In November 1958 and again last January the Peronists, Communists and other disaffected elements produced the strikes which led to the imposition and continuance of the state of siege. They did so in the name of the economic nationalism which the government had ceased to honor. In this venture the Peronists were not very clever--probably they never have been very clever. For in effect they defeated themselves by solving Frondizi's dilemma for him. In the beginning his constitutional duty had been to find the means to reincorporate the Peronists into the public life of the nation. Their avowed purpose in striking, however, was to subvert and frustrate the policy of the state. In the face of this threat, it then became the President's constitutional duty to safeguard public order. He did so by invoking the state of siege and by the use of military force. If the Peronists had been wiser, if they had refrained from such drastic action, they could have kept the dilemma alive for months, perhaps for years. It would have remained a source of embarrassment to the government and would have preserved the Peronists' own potential importance. As it was, they merely weakened their position by acting outside the law.
In meeting the Peronist threat Frondizi had little choice but to fall back on the power of the armed forces. The merits of some specific acts in this connection can be debated--for example, the decision to bring huge blocs of workers under military discipline --but of the need to count on military support in these crises there appears to be no question. This does not mean that the military is now giving the orders to a subservient government.
Last September I asked a leading military figure whether the armed forces would ever again assume responsibility for the conduct of public affairs. His first reply was a resounding never! When I probed for some qualification of this categorical answer, he replied that the military régime which held power between September 1955 and May 1958 had had as its whole purpose the restoration of constitutional democracy. Success in achieving this goal, as much as the practical experience of these 30 months, had left the military with an "acute civic conscience." They had come to understand better the problems of government and had learned that this was not the task for which by training or temperament they were best fitted. Only under a genuine threat of Peronist seizure of public authority would they ever willingly take over the reins of government.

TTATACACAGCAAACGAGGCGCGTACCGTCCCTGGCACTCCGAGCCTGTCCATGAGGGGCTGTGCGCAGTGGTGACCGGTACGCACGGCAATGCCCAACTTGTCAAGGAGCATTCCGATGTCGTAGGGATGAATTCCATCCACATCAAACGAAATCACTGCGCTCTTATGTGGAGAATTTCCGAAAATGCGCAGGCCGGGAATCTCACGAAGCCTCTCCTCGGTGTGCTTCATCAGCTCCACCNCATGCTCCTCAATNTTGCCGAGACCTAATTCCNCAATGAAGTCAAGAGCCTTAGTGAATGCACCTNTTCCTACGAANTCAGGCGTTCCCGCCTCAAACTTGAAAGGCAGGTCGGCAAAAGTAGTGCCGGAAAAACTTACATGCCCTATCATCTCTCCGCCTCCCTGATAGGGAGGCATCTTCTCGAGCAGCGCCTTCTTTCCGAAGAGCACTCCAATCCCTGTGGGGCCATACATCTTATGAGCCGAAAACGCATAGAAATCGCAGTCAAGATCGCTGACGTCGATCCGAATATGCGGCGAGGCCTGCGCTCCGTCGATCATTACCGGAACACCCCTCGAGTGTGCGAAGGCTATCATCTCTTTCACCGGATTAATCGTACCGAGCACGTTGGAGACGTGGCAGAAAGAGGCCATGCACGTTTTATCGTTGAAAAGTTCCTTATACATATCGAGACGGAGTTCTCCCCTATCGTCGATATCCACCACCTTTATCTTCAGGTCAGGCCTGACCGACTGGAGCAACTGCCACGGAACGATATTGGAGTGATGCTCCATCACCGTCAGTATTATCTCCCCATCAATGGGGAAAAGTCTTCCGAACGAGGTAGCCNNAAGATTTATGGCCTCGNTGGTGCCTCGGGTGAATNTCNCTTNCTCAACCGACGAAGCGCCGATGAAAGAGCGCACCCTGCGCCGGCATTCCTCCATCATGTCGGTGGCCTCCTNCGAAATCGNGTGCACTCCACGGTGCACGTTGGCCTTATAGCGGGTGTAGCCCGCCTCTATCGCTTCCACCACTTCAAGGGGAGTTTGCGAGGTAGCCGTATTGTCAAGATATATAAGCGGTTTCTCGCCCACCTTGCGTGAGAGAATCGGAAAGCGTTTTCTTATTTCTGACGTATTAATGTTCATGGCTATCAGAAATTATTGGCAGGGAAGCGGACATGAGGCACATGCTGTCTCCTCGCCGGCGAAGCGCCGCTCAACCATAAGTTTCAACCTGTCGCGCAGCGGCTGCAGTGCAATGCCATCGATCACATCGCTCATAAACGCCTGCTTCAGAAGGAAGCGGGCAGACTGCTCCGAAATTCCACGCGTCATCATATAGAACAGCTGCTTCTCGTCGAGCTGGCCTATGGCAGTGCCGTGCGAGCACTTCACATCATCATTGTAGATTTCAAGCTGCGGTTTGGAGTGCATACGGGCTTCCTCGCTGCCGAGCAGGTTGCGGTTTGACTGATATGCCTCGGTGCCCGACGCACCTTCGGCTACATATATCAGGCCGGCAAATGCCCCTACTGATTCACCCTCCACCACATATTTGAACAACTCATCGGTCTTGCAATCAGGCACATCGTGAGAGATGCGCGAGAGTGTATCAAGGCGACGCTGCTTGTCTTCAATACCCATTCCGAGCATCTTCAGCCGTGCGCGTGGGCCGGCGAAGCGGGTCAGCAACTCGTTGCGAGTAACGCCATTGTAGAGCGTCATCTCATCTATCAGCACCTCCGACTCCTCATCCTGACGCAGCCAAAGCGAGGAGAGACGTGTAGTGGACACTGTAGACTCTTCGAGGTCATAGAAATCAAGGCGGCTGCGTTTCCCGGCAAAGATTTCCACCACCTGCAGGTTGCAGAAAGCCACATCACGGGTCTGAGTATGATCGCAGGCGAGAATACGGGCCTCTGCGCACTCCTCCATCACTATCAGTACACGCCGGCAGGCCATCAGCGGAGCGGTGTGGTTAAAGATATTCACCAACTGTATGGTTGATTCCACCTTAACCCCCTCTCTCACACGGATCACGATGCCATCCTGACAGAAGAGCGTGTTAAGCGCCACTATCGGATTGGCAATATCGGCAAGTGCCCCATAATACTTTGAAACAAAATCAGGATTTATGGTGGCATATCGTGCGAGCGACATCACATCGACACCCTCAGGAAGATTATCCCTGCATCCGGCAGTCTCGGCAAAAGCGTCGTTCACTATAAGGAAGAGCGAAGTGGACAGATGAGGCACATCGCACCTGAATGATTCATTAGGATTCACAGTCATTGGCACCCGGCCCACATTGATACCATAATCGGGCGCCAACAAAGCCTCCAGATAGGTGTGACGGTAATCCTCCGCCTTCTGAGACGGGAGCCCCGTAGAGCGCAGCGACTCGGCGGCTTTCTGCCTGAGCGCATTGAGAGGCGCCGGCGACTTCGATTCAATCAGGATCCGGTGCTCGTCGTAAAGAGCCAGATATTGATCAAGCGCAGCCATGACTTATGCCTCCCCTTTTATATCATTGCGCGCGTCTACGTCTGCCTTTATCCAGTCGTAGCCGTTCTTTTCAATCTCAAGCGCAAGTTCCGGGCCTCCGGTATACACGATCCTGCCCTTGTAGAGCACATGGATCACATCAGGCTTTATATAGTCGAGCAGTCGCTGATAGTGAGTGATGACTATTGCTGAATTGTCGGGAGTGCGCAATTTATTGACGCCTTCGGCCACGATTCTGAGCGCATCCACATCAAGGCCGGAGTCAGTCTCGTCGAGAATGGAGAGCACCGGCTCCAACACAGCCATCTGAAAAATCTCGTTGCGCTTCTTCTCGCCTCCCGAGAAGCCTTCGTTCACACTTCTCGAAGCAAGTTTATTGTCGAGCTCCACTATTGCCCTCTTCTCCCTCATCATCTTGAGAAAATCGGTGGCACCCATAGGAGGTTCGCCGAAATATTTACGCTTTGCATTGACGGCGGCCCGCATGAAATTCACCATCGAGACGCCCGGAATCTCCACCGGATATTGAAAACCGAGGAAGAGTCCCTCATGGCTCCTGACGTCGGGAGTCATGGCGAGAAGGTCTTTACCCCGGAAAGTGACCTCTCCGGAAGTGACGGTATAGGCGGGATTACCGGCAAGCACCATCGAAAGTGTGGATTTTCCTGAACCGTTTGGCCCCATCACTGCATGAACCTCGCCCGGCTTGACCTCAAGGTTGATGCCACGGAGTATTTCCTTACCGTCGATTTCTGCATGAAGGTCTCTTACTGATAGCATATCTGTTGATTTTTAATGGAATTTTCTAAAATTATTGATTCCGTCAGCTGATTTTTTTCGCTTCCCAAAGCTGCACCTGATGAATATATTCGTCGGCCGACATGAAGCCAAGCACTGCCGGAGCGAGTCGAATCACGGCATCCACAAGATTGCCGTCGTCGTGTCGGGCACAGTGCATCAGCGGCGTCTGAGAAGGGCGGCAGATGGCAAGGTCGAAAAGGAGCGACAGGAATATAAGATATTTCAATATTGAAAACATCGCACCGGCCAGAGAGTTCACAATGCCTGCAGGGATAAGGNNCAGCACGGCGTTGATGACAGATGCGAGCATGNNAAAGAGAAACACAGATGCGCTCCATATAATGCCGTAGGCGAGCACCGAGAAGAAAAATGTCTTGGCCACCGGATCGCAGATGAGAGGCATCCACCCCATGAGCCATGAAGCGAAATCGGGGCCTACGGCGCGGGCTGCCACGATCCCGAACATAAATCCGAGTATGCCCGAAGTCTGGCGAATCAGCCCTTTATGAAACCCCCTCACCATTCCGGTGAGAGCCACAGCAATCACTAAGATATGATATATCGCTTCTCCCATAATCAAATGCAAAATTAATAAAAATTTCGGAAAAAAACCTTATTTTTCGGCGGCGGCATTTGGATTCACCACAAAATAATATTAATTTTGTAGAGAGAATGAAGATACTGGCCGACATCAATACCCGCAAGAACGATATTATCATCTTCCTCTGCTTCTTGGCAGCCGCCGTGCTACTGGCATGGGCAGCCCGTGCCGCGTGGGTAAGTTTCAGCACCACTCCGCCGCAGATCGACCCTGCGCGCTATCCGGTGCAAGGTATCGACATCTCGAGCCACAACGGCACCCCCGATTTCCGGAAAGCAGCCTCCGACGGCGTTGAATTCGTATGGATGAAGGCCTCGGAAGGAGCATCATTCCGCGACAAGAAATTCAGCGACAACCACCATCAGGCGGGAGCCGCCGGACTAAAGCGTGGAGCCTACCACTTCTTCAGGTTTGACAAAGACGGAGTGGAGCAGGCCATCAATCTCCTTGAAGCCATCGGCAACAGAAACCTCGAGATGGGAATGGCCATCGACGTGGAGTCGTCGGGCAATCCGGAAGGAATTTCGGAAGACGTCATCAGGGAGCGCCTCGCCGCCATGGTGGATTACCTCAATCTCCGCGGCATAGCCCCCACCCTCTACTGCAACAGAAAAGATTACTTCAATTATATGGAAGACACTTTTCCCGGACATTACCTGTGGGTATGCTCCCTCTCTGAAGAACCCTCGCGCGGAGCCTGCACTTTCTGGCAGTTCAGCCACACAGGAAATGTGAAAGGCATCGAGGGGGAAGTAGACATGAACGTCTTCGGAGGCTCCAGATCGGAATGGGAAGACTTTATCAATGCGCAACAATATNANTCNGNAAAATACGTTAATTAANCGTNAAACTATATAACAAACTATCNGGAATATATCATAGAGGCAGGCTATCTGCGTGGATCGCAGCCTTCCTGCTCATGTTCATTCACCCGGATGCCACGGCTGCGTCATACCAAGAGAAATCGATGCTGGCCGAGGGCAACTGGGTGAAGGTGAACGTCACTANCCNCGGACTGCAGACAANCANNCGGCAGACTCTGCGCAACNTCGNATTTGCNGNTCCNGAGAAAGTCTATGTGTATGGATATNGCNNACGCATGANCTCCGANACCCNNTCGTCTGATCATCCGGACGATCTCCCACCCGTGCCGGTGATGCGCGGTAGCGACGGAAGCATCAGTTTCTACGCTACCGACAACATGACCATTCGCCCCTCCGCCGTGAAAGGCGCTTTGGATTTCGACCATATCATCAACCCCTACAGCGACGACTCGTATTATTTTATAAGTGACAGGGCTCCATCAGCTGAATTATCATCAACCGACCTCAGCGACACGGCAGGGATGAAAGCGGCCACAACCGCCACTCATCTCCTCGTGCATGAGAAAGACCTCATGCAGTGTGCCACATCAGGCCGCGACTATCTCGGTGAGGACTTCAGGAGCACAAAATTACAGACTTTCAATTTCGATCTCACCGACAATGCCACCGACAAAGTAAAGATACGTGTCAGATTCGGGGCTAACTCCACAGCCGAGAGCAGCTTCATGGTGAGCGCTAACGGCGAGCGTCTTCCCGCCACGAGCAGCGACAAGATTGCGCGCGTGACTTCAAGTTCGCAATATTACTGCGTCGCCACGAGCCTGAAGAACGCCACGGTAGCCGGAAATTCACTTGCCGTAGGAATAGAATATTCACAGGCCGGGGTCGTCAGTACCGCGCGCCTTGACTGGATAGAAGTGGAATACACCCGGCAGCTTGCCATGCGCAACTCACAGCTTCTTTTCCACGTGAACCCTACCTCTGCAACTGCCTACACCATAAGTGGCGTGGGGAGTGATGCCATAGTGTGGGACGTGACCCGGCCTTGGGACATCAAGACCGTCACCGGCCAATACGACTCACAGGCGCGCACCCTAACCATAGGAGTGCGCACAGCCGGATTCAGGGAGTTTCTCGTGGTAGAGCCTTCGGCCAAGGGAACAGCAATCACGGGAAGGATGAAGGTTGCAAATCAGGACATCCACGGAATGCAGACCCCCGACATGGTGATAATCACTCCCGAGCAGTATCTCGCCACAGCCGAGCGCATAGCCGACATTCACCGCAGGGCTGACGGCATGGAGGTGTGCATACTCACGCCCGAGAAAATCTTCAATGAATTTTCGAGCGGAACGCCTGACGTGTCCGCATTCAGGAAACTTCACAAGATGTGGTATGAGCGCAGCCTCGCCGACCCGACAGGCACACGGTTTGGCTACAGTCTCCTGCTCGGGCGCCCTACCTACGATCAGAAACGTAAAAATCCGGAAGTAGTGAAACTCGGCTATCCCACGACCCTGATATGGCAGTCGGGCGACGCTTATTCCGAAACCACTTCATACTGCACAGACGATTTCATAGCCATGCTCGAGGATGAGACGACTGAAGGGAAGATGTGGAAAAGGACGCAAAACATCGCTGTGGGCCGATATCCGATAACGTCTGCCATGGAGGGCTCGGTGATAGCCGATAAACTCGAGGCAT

These are the views of an officer who would in all probability be the number-one candidate for Peronist firing squads. If they are not wholly representative, they are shared at least by that important segment of the military which overturned the dictatorship in 1955 and which does not want to see anything like it again. Indeed, a military coup seems most unlikely. Time has softened the military attitude toward civilian authority. The ranking officers no longer believe that government is simple or that they can easily endow it with military efficiency. They are obviously far from ready to abandon the advantages of their situation, but the crises of last November and January suggest that the officers have traded a commanding position for a bargaining one. This will naturally subject the civilian authorities to pressure, as, for example, when Frondizi dropped Rogelio Frigerio, his chief economic adviser, from the government in November. But pressure and the will to drive a hard bargain certainly create a very different situation than when the military is calling all the turns.
Since Frondizi took office, his government has unquestionably lost a portion of its popular support, as the Peronists (and the smaller groups of Communists, certain nationalists and others) have turned against it. But the election probably was never a very accurate index of Frondizi's strength since the Peronist votes represented so uncertain an asset. Because the Peronists are now in overt opposition, one should not assume that the bulk of the populace has turned against the government. The threat to public order and the means taken to combat it have undoubtedly increased the importance of the armed forces as a source of support, but this does not mean that the military are in command or that they are in a position to seize command.
Yet, parallels between the present régime and Perón's will inevitably be drawn. In the Perón period the armed forces were also an indispensable element of support. His government, too, resorted to the state of siege on occasion. It can be pleaded that in the present situation the legislative branch has operated freely and that the judiciary has continued to function. But under Perón a Congress was also in existence and courts operated. Do these parallels make Frondizi a second Perón?